When I drive, I read... uhm listen. I like SciFi, Fantasy, some Detective and Espionage novels and Religion. Now and then I will also listen to something else.
The more things change the more it stays the same. I live in Johannesburg, I am a minister of religion, I am an Afrikaner and a Policeman. This book deeply moved me. Something resonates with my soul as I see so much of this pre-Apartheid world still alive in the Johannesburg of today. I am astonished that the places (suburbs, townships, shacks, even the Midlands of Kwa-Zulu Natal) as painted by Alan Paton are so easily recognised. It felt as if I walked into the book… a book that was banned by the then Apartheid government.
The story is gripping and lavishly beautiful. Paton sketches the contrasts of South Africa and the opinions of the different racial groups towards living together so accurate that the book has the feel of a documentary on the one hand, but driven by a deeply moving story arranged into three acts which can be summarised like this, act 1: the prodigal son goes to the forbidden place and his father goes in search of him act 2: what if the son wants to return, but he cannot because he is corrupted? ; act 3: a loss of innocence or an opportunity to renew.
I am stunned as how Paton draws you in, let you bleed emotionally with Mfundisi (Reverend) Stephen Khumalo and his ‘opposite,’ James Jarvis. I am amazed how love and understanding is born out of hate. Yet, Paton doesn’t give easy answers – even political answers – to a country deep in pain, but let you cry out with him, “Nkosi Sikeleli Afrika!” (God save Africa!). To say the least, this is heavy and like the chief of Ixopo I am not sure if we as South Africans have the answer yet. But miracles do happen in the same way that the darkest clouds bring the best rain.
This book comes greatly recommended. Everybody should listen or read it at least once in their life. It is also deeply religious and speaks to the soul. It is indeed heart-breaking and heart-warming at the same time.
The British actor, Michael York reads this story with so much pathos; it feels like an act of love. He grips you and doesn’t let you go. I will therefore forgive him his terrible Zulu and Afrikaans pronunciations… completely.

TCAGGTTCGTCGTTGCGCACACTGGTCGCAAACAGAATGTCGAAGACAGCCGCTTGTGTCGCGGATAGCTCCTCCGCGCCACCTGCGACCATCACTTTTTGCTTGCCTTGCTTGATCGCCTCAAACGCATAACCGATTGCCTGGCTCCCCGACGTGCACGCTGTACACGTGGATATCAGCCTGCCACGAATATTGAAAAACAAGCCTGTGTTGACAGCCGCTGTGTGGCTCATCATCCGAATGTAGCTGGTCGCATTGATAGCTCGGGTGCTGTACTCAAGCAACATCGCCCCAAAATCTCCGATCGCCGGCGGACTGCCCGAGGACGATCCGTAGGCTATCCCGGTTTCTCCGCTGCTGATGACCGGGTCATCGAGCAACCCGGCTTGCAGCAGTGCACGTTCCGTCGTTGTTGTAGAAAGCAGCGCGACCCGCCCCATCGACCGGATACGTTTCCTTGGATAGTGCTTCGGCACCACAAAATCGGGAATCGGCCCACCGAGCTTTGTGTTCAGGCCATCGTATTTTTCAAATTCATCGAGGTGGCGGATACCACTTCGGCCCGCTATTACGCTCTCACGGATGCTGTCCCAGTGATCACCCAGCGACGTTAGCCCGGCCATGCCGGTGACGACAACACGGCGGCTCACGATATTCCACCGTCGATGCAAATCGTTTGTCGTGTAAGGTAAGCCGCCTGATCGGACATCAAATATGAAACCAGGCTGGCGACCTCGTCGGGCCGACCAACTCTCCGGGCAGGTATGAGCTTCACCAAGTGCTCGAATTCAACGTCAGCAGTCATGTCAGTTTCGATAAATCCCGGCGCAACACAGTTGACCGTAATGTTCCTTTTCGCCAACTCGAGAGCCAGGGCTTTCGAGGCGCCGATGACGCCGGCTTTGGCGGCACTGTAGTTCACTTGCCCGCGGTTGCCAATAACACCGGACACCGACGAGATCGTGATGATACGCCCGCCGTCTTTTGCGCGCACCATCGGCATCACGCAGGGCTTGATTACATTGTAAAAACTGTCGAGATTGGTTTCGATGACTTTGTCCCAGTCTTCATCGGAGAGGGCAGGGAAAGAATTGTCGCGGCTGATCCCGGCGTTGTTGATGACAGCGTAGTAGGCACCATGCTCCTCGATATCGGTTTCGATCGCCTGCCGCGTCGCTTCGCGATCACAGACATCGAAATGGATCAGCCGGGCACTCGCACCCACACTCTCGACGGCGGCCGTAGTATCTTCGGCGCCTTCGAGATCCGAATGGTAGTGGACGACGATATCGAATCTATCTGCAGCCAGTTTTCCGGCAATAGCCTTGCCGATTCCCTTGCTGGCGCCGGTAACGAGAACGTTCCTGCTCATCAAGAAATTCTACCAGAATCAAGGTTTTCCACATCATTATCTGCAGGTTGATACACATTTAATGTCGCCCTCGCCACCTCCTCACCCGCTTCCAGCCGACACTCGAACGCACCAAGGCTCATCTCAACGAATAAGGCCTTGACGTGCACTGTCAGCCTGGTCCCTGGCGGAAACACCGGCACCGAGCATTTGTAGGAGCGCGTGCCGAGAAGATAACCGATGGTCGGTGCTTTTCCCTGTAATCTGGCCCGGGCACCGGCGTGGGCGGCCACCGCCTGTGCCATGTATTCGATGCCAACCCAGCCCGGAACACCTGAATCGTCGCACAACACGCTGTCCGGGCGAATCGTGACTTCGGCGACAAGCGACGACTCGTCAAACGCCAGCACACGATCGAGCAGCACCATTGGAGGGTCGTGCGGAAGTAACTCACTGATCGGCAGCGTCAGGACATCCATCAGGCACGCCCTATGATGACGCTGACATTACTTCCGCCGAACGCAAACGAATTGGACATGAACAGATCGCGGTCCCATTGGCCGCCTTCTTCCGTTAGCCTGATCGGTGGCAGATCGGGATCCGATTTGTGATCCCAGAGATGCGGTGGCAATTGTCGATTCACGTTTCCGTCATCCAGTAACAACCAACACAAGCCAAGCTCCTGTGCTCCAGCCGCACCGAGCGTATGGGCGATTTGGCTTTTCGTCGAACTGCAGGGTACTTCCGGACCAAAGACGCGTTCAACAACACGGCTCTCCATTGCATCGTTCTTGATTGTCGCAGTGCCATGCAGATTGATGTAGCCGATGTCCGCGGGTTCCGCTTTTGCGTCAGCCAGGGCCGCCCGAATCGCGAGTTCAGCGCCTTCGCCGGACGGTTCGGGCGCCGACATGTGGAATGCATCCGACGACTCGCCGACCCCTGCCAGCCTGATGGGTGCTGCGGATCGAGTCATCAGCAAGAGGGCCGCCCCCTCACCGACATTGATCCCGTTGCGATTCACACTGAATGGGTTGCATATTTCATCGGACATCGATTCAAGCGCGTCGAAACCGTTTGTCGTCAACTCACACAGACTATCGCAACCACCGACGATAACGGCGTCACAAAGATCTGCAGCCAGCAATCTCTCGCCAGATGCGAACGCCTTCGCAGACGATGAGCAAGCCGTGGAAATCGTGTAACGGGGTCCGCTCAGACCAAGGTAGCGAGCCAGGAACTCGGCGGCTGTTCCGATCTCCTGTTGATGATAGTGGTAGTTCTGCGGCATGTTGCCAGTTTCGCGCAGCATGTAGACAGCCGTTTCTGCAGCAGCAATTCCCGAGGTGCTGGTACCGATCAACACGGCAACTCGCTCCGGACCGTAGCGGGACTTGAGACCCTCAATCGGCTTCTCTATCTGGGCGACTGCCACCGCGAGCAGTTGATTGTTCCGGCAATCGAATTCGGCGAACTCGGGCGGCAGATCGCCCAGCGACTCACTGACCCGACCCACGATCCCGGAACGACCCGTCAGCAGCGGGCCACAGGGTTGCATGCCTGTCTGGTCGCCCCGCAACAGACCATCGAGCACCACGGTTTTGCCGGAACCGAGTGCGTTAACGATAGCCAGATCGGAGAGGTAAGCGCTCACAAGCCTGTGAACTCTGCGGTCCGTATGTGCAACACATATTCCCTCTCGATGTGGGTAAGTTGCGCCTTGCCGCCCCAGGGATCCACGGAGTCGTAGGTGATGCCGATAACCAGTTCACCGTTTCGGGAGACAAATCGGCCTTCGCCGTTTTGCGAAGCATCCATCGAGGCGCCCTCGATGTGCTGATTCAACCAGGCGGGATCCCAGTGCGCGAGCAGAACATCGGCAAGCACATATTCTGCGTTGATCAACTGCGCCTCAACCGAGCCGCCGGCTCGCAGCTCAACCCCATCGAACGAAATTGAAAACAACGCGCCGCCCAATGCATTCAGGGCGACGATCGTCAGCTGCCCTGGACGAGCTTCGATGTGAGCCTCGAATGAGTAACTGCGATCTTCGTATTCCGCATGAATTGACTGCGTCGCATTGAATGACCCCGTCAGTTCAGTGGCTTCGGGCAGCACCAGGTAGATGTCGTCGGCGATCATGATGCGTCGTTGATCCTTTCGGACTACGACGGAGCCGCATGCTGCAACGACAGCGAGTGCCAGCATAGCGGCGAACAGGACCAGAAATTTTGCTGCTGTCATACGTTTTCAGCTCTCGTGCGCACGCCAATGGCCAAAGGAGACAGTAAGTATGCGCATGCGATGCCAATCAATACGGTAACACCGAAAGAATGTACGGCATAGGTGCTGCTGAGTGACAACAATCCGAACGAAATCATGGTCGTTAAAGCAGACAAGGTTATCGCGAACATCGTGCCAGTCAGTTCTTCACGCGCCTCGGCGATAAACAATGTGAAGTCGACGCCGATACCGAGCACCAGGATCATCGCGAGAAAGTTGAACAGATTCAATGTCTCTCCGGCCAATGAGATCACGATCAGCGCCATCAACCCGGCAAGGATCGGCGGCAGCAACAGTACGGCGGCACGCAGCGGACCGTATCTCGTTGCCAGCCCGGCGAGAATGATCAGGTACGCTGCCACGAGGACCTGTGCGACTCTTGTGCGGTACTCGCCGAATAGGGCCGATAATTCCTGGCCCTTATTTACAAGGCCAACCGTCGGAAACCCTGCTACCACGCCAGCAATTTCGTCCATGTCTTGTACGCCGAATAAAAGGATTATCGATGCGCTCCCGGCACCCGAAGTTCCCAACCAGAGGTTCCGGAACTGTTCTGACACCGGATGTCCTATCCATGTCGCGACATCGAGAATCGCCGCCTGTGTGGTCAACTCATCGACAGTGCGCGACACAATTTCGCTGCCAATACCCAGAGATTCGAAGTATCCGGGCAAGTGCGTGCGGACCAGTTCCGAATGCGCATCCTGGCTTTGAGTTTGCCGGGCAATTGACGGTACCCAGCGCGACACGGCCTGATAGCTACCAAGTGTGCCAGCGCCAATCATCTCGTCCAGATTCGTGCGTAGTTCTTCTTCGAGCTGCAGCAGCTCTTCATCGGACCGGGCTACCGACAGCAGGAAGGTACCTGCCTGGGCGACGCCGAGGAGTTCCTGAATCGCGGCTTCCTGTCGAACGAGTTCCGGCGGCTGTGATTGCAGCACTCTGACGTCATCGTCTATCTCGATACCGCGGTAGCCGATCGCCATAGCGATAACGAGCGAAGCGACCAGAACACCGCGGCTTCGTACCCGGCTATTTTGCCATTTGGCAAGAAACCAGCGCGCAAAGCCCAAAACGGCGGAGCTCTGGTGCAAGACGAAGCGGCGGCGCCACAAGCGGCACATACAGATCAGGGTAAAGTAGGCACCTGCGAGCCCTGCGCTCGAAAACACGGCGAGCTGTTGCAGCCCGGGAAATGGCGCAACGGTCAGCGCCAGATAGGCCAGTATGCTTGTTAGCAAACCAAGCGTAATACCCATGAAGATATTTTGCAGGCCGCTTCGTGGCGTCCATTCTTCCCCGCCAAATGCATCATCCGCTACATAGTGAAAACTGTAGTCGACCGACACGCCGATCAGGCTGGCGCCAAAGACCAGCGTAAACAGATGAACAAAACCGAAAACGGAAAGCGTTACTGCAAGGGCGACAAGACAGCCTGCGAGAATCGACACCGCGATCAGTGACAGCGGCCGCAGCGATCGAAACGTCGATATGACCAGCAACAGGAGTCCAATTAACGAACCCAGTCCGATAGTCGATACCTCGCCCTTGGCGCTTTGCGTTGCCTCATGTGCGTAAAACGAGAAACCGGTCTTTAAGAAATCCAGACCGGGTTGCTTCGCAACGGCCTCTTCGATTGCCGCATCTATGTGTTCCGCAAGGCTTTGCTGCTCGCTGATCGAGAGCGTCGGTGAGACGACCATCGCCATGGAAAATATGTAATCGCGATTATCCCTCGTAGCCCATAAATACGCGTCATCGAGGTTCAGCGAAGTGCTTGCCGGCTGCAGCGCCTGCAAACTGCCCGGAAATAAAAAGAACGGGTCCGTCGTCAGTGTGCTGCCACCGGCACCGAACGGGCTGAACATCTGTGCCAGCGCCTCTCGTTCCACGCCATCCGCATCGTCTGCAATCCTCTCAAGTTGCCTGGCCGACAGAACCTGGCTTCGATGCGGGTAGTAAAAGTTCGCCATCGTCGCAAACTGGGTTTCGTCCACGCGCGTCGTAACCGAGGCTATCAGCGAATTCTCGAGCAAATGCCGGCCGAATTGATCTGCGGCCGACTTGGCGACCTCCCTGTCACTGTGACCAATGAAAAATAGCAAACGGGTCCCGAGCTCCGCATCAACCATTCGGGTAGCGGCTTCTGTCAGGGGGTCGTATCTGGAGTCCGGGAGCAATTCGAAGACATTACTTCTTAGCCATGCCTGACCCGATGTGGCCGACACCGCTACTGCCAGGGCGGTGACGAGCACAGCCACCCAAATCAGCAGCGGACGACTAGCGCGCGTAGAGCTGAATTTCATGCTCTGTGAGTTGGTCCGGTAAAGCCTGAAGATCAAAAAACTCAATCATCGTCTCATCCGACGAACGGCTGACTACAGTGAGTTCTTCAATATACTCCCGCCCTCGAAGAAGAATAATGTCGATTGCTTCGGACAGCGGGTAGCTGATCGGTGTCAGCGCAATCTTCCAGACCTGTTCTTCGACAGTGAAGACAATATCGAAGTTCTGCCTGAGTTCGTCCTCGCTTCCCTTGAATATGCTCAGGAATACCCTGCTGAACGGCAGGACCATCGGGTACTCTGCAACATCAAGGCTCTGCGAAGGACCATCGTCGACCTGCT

If you don’t care to let the tears roll and be gay at the beauty of new and true human relationships, this book is for you!
If you want a fairly easy follow-able version of the Gilgamesh epic without the endless repetions in the text, but true in most other aspects to the epic and read by an extraordinary narrator, I strongly recommend Stephen Mitchell's English rendition of "Gilgamesh."
It is not a translation of the Akkadian standard version or the Old Babylonian fragmentary version of Gilgamesh, but a retelling of the story in trimeter stichoi. That said Stephen Mitchell, a poet, translator and reteller of some fame, captures the essence and even the details of the Gilgamesh epic splendidly. He follows the standard Akkadian version of the text, but where it seems too fragmentary he supplements it with the Old Babylonian and Sumerian versions. He has used seven different academic translations of the Gilgamesh epic which he conservatively combined into one text. Thereafter he wrote it over in verse form. This thorough treatment of the story, makes it an excellent version to listen to even as a scholar. It is very accessible. It is meant to feel authentic.
I am of the opinion that George Guidall as choice of narrator is spot on. He is an outstanding narrator whom delivers once again. (I think his performance is on par with his reading of Eli Wiezel's Night.)
After the story of Gilgamesh is narrated an essay by the author is read by another narrator (whose name has slipped me). It is an overview and interpretation of the epic by Stephen Mitchell. Most of the content is rock-solid information, though I am not sure if he is always spot-on with his analysis of the epic. Be that as it may, it is not enough to default him on a single star, as this is truly a magnificent version of the ancient Gilgamesh Epic.
If you are not sure if you should buy it, because it is not a strict translation, I can heartily recommend it. I admire Mitchell's ability to resurrect the ancient epic of Gligamesh so that it can be relevant today.